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Interview: Greg Rogove of Megapuss

"I wanted to be a Brazilian tranny from Bahia playing Samba music.”

By

Megapuss

Megapuss

Lauren Dukoff

Megapuss is the project of freak-folk troubadour Devendra Banhart, his bandmate Greg Rogove, and recently-anointed third wheel Fabrizio Moretti (of The Strokes and/or Little Joy). Born as an on-tour goof-off, Megapuss's debut disc, Surfing, shows a band built for laughs; not least in the fact that promo pics have found Banhart and Rogove standing stark naked. The day after the 2008 election, Rogove answered some questions.

Interview: 5 November 2008

So, yesterday was a big day for you.
“Yes! Although it’s very, very important that the Megapuss album came out that day, we were happily, happily overshadowed by Obama’s win.”

And now you’re in a celebratory mood?
“Oh, it’s a crazy scene. Everybody’s spirits are high, are positive! I’ve had a day of talking to people who’re so elated, and hopeful, and excited to be part of this country again. For years, it was impossible to be an American and travel; we were all just so embarrassed of ourselves, of our political situation. Now, when you take that overseas, it’ll be something to be proud of.”

Where have your travels taken you?
“I’ve spent time in Singapore, Mali, China, Mexico. I spent a year in India when I was 18. I went there to study the tabla, and its use in North Indian classical music, but it was so much more than that. The nature of that country is very powerful; where even if something isn’t physically happening, there can be this wild swirl of energy, of inspiration. Just watching a fisherman bringing in his fish, and the women in their saris with their baskets, and the pigs in the streets, and the cows and the dogs, it can be life-changing. That was 11 years ago that I was living there, and I can still feel it creeping in, and changing the dial on me.”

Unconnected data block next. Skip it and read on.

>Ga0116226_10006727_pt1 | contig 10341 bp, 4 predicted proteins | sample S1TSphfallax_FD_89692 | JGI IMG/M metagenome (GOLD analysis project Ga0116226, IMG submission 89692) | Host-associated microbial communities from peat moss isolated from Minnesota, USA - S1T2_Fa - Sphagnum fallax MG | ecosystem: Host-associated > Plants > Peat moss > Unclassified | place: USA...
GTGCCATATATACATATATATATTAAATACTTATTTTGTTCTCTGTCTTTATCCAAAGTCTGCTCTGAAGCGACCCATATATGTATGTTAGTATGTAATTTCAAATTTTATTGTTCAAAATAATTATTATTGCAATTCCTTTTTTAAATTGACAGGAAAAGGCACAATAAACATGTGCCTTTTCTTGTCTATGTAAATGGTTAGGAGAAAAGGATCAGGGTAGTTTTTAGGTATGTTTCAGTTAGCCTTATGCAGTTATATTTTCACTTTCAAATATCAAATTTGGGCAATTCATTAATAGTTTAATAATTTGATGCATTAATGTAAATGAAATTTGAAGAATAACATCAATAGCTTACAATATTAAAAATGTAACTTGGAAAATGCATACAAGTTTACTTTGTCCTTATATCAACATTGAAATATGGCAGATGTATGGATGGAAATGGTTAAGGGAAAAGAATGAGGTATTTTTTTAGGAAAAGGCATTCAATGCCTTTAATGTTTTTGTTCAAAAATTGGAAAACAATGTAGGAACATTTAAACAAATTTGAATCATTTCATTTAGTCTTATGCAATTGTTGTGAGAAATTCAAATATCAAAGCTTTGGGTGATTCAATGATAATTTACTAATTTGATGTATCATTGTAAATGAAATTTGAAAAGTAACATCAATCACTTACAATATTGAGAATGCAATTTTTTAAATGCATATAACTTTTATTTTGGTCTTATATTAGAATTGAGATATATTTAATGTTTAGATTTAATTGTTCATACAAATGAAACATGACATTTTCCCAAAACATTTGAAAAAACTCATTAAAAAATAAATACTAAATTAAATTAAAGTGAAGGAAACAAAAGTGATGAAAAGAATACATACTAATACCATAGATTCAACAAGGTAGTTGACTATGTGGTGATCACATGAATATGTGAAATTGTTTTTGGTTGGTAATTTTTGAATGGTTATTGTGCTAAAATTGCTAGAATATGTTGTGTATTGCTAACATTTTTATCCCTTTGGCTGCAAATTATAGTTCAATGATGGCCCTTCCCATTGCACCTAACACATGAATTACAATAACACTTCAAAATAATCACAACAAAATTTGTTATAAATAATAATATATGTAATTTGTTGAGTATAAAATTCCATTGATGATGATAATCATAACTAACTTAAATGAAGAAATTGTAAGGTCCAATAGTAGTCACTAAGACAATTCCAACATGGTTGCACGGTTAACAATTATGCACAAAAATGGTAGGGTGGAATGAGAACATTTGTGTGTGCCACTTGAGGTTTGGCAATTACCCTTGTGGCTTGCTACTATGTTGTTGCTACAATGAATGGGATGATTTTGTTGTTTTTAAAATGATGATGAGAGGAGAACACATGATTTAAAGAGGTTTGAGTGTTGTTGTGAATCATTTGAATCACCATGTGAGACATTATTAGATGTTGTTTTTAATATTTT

Whereabouts did you grow up?
“Outside of Philadelphia, in a town called Lancaster, Pennsylvania. It’s beautiful, beautiful farmland, Amish country. It’s very puritan, in that it’s people who’re living in the dark ages, in some ways, but in a way that’s natural and wholesome. You’d see the Amish people at the central market, and buy quilts from them. There’s a weird friction there, at times, and a lot of history.”

And growing up in this Pennsylvanian hamlet, you dreamt of playing the tabla?
“I dreamt of being a tranny. I wanted to be a Brazilian tranny from Bahia playing Samba music.”

And you still yearn to be a tranny? Or just to play Samba?
“These days, the dream is more to be a bricklayer, or a farmer, or to run a vineyard. There’s a definite sense, among us, that there should be something more than just making music. But, not just yet. There’s still a lot of work to do. There’s a lot of ideas and projects that I’m excited to realize. There’s obviously a strong movement in our evolutionary thought, around the world, and it just happens that music gets to that very quickly.”

So, what ideas did you have at the inception of this project?